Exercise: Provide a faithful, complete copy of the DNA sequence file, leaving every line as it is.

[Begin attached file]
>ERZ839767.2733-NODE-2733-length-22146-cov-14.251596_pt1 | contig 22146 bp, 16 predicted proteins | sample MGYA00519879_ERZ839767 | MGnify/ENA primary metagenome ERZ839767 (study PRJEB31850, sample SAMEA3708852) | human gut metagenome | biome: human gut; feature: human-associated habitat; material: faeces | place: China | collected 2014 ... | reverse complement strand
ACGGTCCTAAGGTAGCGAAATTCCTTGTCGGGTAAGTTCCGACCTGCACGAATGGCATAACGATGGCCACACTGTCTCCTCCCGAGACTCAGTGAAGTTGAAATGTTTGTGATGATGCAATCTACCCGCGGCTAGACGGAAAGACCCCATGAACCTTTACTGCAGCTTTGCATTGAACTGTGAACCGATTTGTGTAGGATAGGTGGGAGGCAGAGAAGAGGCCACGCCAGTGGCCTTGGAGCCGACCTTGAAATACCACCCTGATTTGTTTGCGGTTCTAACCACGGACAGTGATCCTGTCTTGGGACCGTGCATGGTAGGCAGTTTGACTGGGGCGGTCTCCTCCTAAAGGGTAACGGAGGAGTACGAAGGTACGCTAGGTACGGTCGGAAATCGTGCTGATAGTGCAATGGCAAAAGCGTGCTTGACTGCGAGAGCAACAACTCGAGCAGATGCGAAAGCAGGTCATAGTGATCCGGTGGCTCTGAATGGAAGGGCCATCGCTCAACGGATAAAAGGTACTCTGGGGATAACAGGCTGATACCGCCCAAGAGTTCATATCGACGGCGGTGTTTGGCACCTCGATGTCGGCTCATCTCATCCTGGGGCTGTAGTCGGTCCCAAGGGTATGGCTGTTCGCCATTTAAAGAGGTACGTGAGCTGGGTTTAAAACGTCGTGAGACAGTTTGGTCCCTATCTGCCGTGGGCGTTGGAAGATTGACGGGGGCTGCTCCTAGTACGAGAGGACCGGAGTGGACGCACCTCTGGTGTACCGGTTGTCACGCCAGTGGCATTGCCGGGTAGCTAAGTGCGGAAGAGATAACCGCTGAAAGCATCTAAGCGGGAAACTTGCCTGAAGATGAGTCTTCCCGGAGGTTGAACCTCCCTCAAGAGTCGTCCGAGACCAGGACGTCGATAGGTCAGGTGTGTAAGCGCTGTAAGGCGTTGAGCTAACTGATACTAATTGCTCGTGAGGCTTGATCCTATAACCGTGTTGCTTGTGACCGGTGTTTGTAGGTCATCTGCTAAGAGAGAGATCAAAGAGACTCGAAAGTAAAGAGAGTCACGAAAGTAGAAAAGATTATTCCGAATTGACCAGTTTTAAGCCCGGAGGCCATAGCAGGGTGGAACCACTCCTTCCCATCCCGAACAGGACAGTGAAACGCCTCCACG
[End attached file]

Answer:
>ERZ839767.2733-NODE-2733-length-22146-cov-14.251596_pt1 | contig 22146 bp, 16 predicted proteins | sample MGYA00519879_ERZ839767 | MGnify/ENA primary metagenome ERZ839767 (study PRJEB31850, sample SAMEA3708852) | human gut metagenome | biome: human gut; feature: human-associated habitat; material: faeces | place: China | collected 2014 ... | reverse complement strand
ACGGTCCTAAGGTAGCGAAATTCCTTGTCGGGTAAGTTCCGACCTGCACGAATGGCATAACGATGGCCACACTGTCTCCTCCCGAGACTCAGTGAAGTTGAAATGTTTGTGATGATGCAATCTACCCGCGGCTAGACGGAAAGACCCCATGAACCTTTACTGCAGCTTTGCATTGAACTGTGAACCGATTTGTGTAGGATAGGTGGGAGGCAGAGAAGAGGCCACGCCAGTGGCCTTGGAGCCGACCTTGAAATACCACCCTGATTTGTTTGCGGTTCTAACCACGGACAGTGATCCTGTCTTGGGACCGTGCATGGTAGGCAGTTTGACTGGGGCGGTCTCCTCCTAAAGGGTAACGGAGGAGTACGAAGGTACGCTAGGTACGGTCGGAAATCGTGCTGATAGTGCAATGGCAAAAGCGTGCTTGACTGCGAGAGCAACAACTCGAGCAGATGCGAAAGCAGGTCATAGTGATCCGGTGGCTCTGAATGGAAGGGCCATCGCTCAACGGATAAAAGGTACTCTGGGGATAACAGGCTGATACCGCCCAAGAGTTCATATCGACGGCGGTGTTTGGCACCTCGATGTCGGCTCATCTCATCCTGGGGCTGTAGTCGGTCCCAAGGGTATGGCTGTTCGCCATTTAAAGAGGTACGTGAGCTGGGTTTAAAACGTCGTGAGACAGTTTGGTCCCTATCTGCCGTGGGCGTTGGAAGATTGACGGGGGCTGCTCCTAGTACGAGAGGACCGGAGTGGACGCACCTCTGGTGTACCGGTTGTCACGCCAGTGGCATTGCCGGGTAGCTAAGTGCGGAAGAGATAACCGCTGAAAGCATCTAAGCGGGAAACTTGCCTGAAGATGAGTCTTCCCGGAGGTTGAACCTCCCTCAAGAGTCGTCCGAGACCAGGACGTCGATAGGTCAGGTGTGTAAGCGCTGTAAGGCGTTGAGCTAACTGATACTAATTGCTCGTGAGGCTTGATCCTATAACCGTGTTGCTTGTGACCGGTGTTTGTAGGTCATCTGCTAAGAGAGAGATCAAAGAGACTCGAAAGTAAAGAGAGTCACGAAAGTAGAAAAGATTATTCCGAATTGACCAGTTTTAAGCCCGGAGGCCATAGCAGGGTGGAACCACTCCTTCCCATCCCGAACAGGACAGTGAAACGCCTCCACG